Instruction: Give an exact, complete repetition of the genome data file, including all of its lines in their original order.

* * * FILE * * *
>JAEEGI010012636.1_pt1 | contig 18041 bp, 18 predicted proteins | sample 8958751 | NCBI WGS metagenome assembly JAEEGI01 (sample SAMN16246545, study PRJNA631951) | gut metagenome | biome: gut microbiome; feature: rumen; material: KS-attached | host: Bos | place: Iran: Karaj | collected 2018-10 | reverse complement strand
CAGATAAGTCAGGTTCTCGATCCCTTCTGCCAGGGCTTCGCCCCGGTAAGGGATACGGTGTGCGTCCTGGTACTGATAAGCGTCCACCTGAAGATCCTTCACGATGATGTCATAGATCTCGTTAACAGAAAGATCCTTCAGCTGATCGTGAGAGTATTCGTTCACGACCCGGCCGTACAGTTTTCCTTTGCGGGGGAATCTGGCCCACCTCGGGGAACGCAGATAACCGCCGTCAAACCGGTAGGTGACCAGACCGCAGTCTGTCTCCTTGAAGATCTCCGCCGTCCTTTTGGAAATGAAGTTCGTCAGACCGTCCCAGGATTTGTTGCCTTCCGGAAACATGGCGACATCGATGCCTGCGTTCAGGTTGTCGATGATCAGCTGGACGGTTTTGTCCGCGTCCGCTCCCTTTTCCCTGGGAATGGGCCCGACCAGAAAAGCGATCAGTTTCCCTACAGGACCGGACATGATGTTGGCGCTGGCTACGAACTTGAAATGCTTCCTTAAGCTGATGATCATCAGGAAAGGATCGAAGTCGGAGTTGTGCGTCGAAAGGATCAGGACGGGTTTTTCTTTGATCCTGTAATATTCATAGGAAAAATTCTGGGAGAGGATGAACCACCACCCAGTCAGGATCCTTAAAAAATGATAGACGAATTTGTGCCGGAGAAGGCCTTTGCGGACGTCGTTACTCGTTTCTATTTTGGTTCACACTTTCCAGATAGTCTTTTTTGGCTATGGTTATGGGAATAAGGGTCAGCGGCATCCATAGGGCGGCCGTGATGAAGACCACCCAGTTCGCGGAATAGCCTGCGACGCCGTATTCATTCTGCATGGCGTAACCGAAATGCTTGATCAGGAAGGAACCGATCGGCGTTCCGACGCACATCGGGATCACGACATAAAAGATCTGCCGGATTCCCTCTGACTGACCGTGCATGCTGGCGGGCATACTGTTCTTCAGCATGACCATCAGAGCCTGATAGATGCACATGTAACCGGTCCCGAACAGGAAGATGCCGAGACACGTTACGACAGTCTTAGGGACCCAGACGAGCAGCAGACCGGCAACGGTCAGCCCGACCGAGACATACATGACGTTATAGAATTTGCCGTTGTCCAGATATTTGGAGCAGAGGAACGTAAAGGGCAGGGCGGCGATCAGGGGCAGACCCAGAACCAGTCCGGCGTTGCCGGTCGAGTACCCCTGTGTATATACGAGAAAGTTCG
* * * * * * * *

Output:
>JAEEGI010012636.1_pt1 | contig 18041 bp, 18 predicted proteins | sample 8958751 | NCBI WGS metagenome assembly JAEEGI01 (sample SAMN16246545, study PRJNA631951) | gut metagenome | biome: gut microbiome; feature: rumen; material: KS-attached | host: Bos | place: Iran: Karaj | collected 2018-10 | reverse complement strand
CAGATAAGTCAGGTTCTCGATCCCTTCTGCCAGGGCTTCGCCCCGGTAAGGGATACGGTGTGCGTCCTGGTACTGATAAGCGTCCACCTGAAGATCCTTCACGATGATGTCATAGATCTCGTTAACAGAAAGATCCTTCAGCTGATCGTGAGAGTATTCGTTCACGACCCGGCCGTACAGTTTTCCTTTGCGGGGGAATCTGGCCCACCTCGGGGAACGCAGATAACCGCCGTCAAACCGGTAGGTGACCAGACCGCAGTCTGTCTCCTTGAAGATCTCCGCCGTCCTTTTGGAAATGAAGTTCGTCAGACCGTCCCAGGATTTGTTGCCTTCCGGAAACATGGCGACATCGATGCCTGCGTTCAGGTTGTCGATGATCAGCTGGACGGTTTTGTCCGCGTCCGCTCCCTTTTCCCTGGGAATGGGCCCGACCAGAAAAGCGATCAGTTTCCCTACAGGACCGGACATGATGTTGGCGCTGGCTACGAACTTGAAATGCTTCCTTAAGCTGATGATCATCAGGAAAGGATCGAAGTCGGAGTTGTGCGTCGAAAGGATCAGGACGGGTTTTTCTTTGATCCTGTAATATTCATAGGAAAAATTCTGGGAGAGGATGAACCACCACCCAGTCAGGATCCTTAAAAAATGATAGACGAATTTGTGCCGGAGAAGGCCTTTGCGGACGTCGTTACTCGTTTCTATTTTGGTTCACACTTTCCAGATAGTCTTTTTTGGCTATGGTTATGGGAATAAGGGTCAGCGGCATCCATAGGGCGGCCGTGATGAAGACCACCCAGTTCGCGGAATAGCCTGCGACGCCGTATTCATTCTGCATGGCGTAACCGAAATGCTTGATCAGGAAGGAACCGATCGGCGTTCCGACGCACATCGGGATCACGACATAAAAGATCTGCCGGATTCCCTCTGACTGACCGTGCATGCTGGCGGGCATACTGTTCTTCAGCATGACCATCAGAGCCTGATAGATGCACATGTAACCGGTCCCGAACAGGAAGATGCCGAGACACGTTACGACAGTCTTAGGGACCCAGACGAGCAGCAGACCGGCAACGGTCAGCCCGACCGAGACATACATGACGTTATAGAATTTGCCGTTGTCCAGATATTTGGAGCAGAGGAACGTAAAGGGCAGGGCGGCGATCAGGGGCAGACCCAGAACCAGTCCGGCGTTGCCGGTCGAGTACCCCTGTGTATATACGAGAAAGTTCG